May 27 1908
Wellington inflict first defeat on Anglo-Welsh team.
Wellington scored five tries to three in defeating the Anglo-Welsh team in the second game of their tour. When Wellington got out to a 16 – 0 lead early in the second half it appeared the score might blow out. But the tourists scored the next 13 points to close the game right up before before a final Wellington try secured the win.
“RUGBY MATCH. BRITAIN BEATEN.
A FAST GAME. VISITORS’ FORM BELOW PAR.
Britain’s representatives were fairly and squarely beaten by Wellington at the Athletic Park yesterday afternoon. There were times when the visitors made the local men work very hard to save their line. These occasions were not very numerous, but they yielded three tries. On the day the invaders were out-generalled and out-classed, and the margin of six points (nineteen to thirteen) scarcely represented the difference between the teams. On the day the Wellington men, though capable of much improvement, were ten points better than their opponents. Britain was beaten, forward and back. The local vanguard packed better than the British phalanx, and was more vigorous in the loose. The local backs showed more versatility than the opposing rear guard; they were more quick to spring at an opening, they were more prompt to jump at chances and dart away, head on for the goal. At Masterton the Britons generally passed straight across the field; and even against a weak team that style did not avail much. When it was practised yesterday it was fatal. The Britons had forgotten that there was such a word as “intercept”. The nimble Wellingtonians rapidly swooped on to the ball, and were away with it in a twinkling. The play was fast, it was full of incident, and, with Wellington winning, the large number of spectators adequately enjoyed themselves.
THE TEAMS. Harding was unable to take the field, consequent upon the injury he sustained at Masterton, and in his absence the captaincy devolved upon M’Evedy. Harding’s place in the forwards was taken by Down, while Dyke filled the position taken by Smith at Masterton. The respective teams were as follow: —
England : — Full-back, E. J. Jackett; three-quarters, J. L. Williams. J. “Ponty” Jones, R. Gibbs, P. F. M’Evedy; halves, H. Laxon and J. Davey; forwards, J. F. Williams, R. Dibble, P. J. Down, E. Morgan, G. V. Kyrke, J. A. S. Ritson, J. C. M. Dyke, ,W. Oldham.
Wellington :— Full-back, George Spencer; three-quarters, H. D. Thomson, F. Mitchinson, A. Evenson ; five-eights, W. Wallace and F. Roberts ; half, C. Green forwards, W. Hardham (wing), W. Reedy, J. Hamilton, A. Wilson, D Rush, A. (“Ranji”) Wilson, H. Dewar, W. Alexander.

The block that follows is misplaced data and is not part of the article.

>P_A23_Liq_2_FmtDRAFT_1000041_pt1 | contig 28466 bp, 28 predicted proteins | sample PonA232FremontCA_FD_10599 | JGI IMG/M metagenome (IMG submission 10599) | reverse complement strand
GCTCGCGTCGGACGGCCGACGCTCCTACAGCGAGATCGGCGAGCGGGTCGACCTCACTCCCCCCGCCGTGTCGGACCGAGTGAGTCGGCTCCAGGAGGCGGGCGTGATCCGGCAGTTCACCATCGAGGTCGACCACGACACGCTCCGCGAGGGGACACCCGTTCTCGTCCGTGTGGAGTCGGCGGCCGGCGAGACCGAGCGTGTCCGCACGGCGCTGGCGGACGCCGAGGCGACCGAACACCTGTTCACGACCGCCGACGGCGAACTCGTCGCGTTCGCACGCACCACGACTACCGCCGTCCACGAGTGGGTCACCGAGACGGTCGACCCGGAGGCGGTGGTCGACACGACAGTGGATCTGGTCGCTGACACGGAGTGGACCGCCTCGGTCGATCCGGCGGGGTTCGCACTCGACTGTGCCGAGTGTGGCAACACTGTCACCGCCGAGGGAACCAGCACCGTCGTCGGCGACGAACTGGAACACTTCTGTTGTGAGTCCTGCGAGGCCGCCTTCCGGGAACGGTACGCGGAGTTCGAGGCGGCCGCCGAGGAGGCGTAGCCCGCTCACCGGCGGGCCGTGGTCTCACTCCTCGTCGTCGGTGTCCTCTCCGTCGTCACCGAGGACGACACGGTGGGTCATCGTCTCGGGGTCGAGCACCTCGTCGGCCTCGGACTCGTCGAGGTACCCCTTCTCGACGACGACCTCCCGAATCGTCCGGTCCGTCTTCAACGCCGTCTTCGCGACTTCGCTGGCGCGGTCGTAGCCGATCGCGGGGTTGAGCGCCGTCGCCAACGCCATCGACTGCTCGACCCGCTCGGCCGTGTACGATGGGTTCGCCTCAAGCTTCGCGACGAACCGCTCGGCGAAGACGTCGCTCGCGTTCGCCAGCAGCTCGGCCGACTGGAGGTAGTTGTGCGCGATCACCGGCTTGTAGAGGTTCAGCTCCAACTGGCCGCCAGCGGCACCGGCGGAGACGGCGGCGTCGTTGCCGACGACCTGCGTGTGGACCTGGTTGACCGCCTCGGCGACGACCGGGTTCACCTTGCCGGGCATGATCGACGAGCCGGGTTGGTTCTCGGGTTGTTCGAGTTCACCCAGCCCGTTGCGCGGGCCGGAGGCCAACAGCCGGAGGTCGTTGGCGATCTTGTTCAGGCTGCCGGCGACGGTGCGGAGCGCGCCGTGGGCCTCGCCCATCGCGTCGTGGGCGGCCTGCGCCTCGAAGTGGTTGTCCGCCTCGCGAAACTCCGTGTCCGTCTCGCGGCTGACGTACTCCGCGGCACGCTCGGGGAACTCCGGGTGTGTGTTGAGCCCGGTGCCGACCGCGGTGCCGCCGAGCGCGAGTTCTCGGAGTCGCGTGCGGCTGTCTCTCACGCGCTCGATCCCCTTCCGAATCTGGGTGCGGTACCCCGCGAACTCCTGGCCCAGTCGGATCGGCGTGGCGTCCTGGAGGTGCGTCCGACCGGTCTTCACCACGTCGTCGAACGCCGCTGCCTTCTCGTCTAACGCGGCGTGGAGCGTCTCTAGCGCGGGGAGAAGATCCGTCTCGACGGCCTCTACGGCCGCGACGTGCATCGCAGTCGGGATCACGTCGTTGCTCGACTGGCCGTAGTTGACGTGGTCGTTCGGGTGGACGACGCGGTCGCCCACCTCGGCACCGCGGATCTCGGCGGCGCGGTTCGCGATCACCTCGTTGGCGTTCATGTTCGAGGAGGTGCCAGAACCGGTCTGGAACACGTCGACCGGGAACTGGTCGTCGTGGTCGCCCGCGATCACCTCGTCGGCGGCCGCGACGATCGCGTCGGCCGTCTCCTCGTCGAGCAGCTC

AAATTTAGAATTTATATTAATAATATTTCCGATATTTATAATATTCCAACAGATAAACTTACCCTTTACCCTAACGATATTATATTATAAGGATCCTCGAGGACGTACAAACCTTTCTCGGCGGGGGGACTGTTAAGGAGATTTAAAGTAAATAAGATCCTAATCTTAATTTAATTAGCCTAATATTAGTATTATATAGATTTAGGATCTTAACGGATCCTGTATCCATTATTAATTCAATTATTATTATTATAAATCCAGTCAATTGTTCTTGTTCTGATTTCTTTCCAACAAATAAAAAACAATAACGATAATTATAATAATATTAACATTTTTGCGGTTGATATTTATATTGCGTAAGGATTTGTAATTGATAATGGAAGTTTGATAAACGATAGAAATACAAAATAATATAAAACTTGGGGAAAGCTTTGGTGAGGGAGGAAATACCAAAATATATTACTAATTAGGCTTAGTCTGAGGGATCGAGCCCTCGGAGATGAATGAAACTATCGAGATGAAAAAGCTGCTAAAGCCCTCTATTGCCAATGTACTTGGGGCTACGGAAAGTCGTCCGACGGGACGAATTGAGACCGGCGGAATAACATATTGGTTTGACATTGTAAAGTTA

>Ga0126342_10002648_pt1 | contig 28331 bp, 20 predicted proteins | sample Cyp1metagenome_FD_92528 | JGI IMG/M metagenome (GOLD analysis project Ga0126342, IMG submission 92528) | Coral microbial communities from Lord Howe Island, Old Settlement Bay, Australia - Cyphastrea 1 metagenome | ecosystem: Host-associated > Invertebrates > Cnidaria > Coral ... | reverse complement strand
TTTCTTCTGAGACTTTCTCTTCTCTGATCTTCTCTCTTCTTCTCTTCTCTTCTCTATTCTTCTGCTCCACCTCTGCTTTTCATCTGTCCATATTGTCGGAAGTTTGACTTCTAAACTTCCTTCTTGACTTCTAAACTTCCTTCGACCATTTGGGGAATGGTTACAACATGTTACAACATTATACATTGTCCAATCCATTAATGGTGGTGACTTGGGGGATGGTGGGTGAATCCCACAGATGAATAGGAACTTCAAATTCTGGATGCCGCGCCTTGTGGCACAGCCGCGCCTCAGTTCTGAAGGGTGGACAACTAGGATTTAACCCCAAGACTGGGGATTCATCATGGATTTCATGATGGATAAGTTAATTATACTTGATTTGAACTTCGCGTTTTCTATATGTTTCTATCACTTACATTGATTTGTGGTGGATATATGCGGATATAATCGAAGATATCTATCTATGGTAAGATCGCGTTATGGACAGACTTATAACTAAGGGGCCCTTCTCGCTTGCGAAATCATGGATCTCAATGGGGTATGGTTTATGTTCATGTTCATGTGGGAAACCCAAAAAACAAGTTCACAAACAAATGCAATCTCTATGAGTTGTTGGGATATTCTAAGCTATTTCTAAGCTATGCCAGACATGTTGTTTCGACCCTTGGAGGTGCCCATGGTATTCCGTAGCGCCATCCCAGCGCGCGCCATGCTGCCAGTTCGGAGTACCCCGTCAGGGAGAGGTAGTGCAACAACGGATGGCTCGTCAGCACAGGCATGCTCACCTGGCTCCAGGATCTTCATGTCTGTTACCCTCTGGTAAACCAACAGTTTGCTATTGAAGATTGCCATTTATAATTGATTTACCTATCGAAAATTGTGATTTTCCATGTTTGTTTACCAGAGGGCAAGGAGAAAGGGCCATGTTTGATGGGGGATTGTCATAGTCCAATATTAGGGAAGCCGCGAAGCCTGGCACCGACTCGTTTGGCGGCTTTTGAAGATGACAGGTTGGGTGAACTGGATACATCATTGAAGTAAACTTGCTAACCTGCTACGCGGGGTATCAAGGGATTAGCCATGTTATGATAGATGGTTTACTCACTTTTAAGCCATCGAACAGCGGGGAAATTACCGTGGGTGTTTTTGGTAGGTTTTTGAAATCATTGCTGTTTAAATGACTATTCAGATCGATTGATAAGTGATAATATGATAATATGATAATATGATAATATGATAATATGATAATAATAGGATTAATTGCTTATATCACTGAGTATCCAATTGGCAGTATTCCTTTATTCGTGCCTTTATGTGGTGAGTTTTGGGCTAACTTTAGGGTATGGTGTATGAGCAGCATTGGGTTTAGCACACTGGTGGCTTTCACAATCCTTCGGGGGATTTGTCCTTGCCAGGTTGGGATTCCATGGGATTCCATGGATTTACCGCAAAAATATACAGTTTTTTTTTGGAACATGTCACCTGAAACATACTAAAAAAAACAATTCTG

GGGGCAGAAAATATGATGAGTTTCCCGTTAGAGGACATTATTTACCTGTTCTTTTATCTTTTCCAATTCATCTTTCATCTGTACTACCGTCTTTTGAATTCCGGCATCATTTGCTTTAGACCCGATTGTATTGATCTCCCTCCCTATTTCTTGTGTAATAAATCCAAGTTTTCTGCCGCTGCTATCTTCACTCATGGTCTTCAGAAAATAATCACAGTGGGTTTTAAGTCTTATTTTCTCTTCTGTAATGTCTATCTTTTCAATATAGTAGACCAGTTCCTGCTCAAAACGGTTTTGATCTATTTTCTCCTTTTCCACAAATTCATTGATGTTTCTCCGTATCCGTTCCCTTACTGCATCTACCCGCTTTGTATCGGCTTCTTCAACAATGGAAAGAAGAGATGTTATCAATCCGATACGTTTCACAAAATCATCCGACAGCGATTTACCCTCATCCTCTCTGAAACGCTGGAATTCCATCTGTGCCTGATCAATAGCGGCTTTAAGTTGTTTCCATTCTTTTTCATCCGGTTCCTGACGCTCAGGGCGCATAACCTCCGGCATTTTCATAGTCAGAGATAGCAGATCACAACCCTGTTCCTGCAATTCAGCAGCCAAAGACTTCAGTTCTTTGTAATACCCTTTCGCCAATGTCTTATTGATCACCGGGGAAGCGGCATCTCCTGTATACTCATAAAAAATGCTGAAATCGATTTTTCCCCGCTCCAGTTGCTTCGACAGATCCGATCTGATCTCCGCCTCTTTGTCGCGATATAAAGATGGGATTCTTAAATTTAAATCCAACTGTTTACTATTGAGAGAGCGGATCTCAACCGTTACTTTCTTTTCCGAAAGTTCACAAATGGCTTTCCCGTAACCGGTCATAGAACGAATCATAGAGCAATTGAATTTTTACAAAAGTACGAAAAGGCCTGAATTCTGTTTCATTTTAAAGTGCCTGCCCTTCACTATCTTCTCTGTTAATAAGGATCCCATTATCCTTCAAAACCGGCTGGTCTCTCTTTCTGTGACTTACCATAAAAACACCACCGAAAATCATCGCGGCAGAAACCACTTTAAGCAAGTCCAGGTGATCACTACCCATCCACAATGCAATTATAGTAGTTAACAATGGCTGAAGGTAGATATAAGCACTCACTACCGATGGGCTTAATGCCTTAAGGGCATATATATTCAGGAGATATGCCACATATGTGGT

FIRST SPELL. Wellington won the toss, and naturally they elected to play with the wind at their backs. Britain kicked off against sun and wind, Green returning the oval to touch, near the half way flag. The first scrum was keenly scrutinised, and it was seen that Wellington got possession of the ball. This was repeated in two out of every three scrummages throughout the game. The Wellington backs made a good deal of ground after the ball came to them from the initial tussle among the forwards, and play was soon in British quarters, but here Wilson got off-side, and the free kick allowed to Britain gave them a chance to reach safe ground. Wellington soon returned to the charge, and.Britain was forced down. Dyke led the visitors’ van in a fine dribbling dash just after the kick out, and though Wellington repelled the invasion, they were soon defending again, a good run by M’Evedy, carried on afterwards by Down, being chiefly responsible. A free kick was given to Britain at a point near the middle of Wellington’s twenty-five line (a penalty for unfair putting in of the ball by Wellington), and the kick enabled an attack to be made in shadow of the Wellington goal posts. The advantage was lost through off-side play by a British forward. A charge of British backs, with passes from Laxon to Jones, thence to Morgan, and Morgan back to Jones in the order here given, was a feature of the play at this stage, and Wellington were again hemmed in. There might well have been a score registered as result of the opening that was made, but the British backs made some very faulty handling. The local team gradually beat back the invaders to half way. Here Dyke passed high — what the Welshmen term a “balloon” pass — and Wellington’s speedy little half-back (Green) rushed up and intercepted it. He ran on to. Jackett, and when the British fullback collared him he sent the ball on to Roberts, who dodged past the British left wing three-quarter and scored near the comer flag. Wallace kicked at goal and missed it. Wellington 3 Britain 0